Teams need clear goals and defined roles.
Team members need to know they can depend on one another.
But, most important, teams need psychological safety.” (66)
“People who know how to manage their attention and who habitually build robust mental models tend to earn more money and get better grades.” (92)
“If you want to make yourself more sensitive to the small details in your work, cultivate a habit of imagining, as specifically as possible, what you expect to see and do when you get to your desk.” (92)
“Narrate your life, as you are living it, and you’ll encode those experiences deeper in your brain.” (92)
“Mental models help us by providing a scaffold for the torrent of information that constantly surrounds us. Models help us choose where to direct our attention, so we can make decisions, rather than just react.” (101)
“Employees work smarter and better when they believe they have more decision making authority and when they believe their colleagues are committed to their success. A sense of control can fuel motivation, but for that drive to produce insights and innovations, people need to know their suggestions won’t be ignored, that their mistakes won’t be held against them. And they need to know that everyone else has their back.” (165)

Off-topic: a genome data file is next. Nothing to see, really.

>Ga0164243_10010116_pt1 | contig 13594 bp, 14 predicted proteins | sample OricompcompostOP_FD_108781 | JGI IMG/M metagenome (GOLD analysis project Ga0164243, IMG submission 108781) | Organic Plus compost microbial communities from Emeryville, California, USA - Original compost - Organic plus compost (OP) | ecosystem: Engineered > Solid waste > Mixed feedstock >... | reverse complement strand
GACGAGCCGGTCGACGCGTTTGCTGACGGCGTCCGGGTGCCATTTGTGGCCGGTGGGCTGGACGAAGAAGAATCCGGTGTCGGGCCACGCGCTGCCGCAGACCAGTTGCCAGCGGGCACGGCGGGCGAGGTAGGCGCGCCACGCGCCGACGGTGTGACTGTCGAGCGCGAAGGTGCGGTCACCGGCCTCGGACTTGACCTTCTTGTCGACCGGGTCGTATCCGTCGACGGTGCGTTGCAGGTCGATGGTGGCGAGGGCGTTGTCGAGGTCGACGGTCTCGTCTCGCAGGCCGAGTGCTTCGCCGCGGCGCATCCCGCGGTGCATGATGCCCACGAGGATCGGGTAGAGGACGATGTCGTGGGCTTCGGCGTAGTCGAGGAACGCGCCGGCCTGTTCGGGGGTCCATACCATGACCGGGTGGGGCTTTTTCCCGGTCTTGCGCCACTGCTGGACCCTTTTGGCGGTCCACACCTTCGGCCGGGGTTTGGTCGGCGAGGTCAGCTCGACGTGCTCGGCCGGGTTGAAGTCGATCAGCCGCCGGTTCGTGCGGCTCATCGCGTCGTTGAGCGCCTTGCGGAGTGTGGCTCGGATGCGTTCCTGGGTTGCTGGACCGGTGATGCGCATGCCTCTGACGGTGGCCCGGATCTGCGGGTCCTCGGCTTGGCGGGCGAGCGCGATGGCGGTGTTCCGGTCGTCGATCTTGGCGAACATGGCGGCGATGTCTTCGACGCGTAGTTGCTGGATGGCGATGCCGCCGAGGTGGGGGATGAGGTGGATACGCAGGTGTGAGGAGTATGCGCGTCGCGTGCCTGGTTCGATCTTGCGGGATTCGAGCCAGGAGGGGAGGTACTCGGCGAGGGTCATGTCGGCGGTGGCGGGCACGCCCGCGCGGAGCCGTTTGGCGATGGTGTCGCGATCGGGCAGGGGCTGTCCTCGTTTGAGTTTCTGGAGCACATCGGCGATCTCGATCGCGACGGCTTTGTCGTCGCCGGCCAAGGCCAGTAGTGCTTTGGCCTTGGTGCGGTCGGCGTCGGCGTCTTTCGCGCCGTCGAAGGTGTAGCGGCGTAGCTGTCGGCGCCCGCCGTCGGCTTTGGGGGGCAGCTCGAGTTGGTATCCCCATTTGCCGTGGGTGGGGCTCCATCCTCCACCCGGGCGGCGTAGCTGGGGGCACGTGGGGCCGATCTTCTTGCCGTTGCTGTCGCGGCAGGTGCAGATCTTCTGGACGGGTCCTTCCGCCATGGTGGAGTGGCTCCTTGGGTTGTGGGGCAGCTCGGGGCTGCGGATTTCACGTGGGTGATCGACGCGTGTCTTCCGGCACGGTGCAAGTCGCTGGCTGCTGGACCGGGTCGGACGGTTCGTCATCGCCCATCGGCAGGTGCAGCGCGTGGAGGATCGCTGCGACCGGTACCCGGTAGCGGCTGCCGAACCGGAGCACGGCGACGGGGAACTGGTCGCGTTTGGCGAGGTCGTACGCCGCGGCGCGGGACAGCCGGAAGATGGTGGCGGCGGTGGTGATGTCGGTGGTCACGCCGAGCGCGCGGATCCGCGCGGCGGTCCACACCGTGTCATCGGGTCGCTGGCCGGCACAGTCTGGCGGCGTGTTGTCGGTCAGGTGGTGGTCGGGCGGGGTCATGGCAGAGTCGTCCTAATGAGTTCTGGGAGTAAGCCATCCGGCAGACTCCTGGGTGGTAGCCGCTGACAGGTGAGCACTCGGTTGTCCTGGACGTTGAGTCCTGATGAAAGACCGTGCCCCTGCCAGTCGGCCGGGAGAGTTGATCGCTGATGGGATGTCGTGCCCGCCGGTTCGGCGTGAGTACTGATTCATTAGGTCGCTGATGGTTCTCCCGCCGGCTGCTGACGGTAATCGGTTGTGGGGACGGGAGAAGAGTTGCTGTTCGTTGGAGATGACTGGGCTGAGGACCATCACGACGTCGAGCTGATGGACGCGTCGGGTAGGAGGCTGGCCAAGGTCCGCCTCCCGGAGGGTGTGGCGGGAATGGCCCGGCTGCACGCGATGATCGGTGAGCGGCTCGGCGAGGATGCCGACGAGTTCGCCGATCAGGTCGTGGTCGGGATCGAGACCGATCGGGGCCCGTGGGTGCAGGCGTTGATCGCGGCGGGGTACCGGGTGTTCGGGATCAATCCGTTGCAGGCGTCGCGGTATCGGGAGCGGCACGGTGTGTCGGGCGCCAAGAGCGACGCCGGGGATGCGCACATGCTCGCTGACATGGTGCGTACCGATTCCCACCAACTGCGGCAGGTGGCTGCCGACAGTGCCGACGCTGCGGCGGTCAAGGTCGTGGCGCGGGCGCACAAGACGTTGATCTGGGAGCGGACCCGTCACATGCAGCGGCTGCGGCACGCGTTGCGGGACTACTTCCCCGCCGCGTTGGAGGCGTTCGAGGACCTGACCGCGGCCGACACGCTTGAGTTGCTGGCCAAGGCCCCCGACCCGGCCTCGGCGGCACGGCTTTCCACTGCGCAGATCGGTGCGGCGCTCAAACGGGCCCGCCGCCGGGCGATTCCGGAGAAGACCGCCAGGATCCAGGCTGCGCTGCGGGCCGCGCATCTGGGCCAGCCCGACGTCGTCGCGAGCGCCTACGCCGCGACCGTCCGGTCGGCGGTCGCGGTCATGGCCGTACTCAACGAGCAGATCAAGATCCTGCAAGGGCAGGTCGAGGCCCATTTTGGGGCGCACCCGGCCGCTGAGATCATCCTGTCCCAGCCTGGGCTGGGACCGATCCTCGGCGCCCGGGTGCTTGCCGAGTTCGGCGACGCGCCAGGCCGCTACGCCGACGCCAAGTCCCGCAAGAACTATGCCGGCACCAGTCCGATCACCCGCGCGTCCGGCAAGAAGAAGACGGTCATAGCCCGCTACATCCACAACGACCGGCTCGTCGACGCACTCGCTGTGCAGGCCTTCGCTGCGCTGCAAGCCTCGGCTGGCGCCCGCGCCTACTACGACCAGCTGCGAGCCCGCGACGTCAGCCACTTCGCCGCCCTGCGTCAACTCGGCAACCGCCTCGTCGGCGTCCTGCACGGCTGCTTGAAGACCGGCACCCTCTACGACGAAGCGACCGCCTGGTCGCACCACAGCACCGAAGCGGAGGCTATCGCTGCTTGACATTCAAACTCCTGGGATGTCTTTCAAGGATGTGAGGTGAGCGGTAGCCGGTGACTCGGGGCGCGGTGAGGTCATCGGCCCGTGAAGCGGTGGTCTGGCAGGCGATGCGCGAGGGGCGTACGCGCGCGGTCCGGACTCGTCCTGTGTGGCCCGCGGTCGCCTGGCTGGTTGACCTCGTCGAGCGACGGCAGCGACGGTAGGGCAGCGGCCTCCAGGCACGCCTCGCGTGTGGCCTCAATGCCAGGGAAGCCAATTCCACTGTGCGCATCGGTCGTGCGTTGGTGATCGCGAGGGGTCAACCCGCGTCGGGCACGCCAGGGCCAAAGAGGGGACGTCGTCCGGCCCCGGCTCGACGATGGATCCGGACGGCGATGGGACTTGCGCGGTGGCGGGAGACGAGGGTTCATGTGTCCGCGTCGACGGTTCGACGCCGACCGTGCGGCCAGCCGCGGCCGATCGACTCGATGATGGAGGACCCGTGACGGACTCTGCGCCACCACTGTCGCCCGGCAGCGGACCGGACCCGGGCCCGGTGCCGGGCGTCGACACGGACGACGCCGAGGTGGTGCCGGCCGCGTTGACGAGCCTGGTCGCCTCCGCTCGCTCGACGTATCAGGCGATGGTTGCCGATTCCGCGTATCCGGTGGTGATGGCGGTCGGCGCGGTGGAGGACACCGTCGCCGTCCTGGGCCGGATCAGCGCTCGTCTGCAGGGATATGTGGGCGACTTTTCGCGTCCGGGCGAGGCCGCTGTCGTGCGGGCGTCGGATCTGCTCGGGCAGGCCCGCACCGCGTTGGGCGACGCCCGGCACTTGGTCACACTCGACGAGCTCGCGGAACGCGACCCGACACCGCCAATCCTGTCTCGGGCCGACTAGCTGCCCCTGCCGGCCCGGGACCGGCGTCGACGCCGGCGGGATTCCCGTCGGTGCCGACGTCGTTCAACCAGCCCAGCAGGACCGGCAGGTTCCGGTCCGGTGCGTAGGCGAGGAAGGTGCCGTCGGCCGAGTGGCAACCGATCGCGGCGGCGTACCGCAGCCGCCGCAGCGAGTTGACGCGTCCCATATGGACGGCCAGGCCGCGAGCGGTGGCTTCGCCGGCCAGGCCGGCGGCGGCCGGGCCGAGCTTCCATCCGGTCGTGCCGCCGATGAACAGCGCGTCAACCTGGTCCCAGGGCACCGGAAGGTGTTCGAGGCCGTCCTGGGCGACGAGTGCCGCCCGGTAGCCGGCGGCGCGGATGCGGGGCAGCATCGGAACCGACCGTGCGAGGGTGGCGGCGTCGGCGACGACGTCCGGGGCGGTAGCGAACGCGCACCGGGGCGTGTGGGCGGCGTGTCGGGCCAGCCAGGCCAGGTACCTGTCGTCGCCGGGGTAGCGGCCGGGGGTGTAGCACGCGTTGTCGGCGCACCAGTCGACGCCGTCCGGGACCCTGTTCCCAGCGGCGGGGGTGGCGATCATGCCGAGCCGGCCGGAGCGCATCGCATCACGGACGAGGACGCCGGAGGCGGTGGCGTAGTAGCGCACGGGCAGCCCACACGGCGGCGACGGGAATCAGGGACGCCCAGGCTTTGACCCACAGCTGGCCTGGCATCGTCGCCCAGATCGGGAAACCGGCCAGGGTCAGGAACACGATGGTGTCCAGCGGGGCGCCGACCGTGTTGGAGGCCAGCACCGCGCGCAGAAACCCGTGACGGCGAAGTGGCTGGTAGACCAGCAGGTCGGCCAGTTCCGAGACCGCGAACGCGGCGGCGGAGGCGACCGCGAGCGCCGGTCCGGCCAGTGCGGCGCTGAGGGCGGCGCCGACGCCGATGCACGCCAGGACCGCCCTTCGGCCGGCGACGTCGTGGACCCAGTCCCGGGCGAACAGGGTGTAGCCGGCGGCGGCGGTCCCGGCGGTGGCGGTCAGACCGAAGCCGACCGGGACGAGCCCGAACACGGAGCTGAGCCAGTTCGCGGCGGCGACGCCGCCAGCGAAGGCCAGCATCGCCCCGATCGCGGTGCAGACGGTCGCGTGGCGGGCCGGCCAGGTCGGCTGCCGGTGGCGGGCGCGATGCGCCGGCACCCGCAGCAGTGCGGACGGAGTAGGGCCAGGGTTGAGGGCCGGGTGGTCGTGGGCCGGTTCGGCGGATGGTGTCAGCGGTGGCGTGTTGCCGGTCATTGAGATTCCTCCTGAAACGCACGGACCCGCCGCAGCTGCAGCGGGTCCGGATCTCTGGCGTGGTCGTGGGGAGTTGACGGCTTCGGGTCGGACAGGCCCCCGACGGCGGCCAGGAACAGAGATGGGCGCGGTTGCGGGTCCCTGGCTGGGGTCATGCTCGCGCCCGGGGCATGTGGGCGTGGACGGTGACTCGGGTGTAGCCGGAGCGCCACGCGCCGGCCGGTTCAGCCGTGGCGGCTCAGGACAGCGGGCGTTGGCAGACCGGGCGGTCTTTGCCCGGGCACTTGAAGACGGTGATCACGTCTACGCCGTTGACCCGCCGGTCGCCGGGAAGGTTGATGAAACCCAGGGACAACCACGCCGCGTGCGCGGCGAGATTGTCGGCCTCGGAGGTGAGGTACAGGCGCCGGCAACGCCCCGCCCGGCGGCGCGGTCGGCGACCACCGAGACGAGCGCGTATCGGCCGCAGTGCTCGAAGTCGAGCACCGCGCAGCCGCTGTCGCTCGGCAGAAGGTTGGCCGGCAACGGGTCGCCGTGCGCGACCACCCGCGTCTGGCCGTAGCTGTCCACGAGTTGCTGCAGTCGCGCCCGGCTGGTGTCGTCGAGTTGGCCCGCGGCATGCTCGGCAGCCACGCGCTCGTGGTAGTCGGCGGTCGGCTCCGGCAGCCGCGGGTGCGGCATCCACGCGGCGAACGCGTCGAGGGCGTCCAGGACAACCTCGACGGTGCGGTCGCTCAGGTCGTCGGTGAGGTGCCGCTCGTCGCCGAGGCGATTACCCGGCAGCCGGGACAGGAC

“At the intermediate level, you want to know as many rules as possible. Intermediate players crave certainty. But elite players can use that craving against them, because it makes intermediate players more predictable.” (173)
“The future isn’t one thing. Rather, it is a multitude of possibilities that often contradict one another until one of them comes true. And those futures can be combined in order for someone to predict which one is more likely to occur.” (179)
“We can always find the right story when we start asking ourselves what feels true,” Del Vecho told me. “The thing that holds us back is when we forget to use our lives, what’s inside our heads, as raw material” (223)
“Creativity can’t be reduced to a formula. At its core, it needs novelty, surprise, and other elements that cannot be planned in advance to seem fresh and new. There is no checklist that, if followed, delivers innovation on demand.
But the creative process is different. We can create the conditions that help creativity to flourish. We know, for example, that innovation becomes more likely when old ideas are mixed in new ways. We know the odds of success go up when brokers – people with fresh, different perspectives, who have seen ideas in a variety of settings – draw on the diversity within their heads. We know that, sometimes, a little disturbance can help jolt us out of the ruts that even the most creative thinkers fall into, as long as those shake-ups are the right size.” (235)